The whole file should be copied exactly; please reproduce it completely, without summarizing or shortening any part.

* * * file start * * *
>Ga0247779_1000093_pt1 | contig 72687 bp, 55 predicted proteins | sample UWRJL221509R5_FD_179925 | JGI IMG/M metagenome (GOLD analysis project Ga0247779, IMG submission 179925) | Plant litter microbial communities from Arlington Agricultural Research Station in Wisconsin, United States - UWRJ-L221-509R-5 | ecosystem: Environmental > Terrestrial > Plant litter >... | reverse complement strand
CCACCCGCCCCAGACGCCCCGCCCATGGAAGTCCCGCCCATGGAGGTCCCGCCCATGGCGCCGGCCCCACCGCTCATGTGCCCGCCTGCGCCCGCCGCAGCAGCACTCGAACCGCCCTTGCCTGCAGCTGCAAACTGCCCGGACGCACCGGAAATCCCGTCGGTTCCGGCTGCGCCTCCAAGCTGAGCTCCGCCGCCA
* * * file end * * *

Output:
>Ga0247779_1000093_pt1 | contig 72687 bp, 55 predicted proteins | sample UWRJL221509R5_FD_179925 | JGI IMG/M metagenome (GOLD analysis project Ga0247779, IMG submission 179925) | Plant litter microbial communities from Arlington Agricultural Research Station in Wisconsin, United States - UWRJ-L221-509R-5 | ecosystem: Environmental > Terrestrial > Plant litter >... | reverse complement strand
CCACCCGCCCCAGACGCCCCGCCCATGGAAGTCCCGCCCATGGAGGTCCCGCCCATGGCGCCGGCCCCACCGCTCATGTGCCCGCCTGCGCCCGCCGCAGCAGCACTCGAACCGCCCTTGCCTGCAGCTGCAAACTGCCCGGACGCACCGGAAATCCCGTCGGTTCCGGCTGCGCCTCCAAGCTGAGCTCCGCCGCCA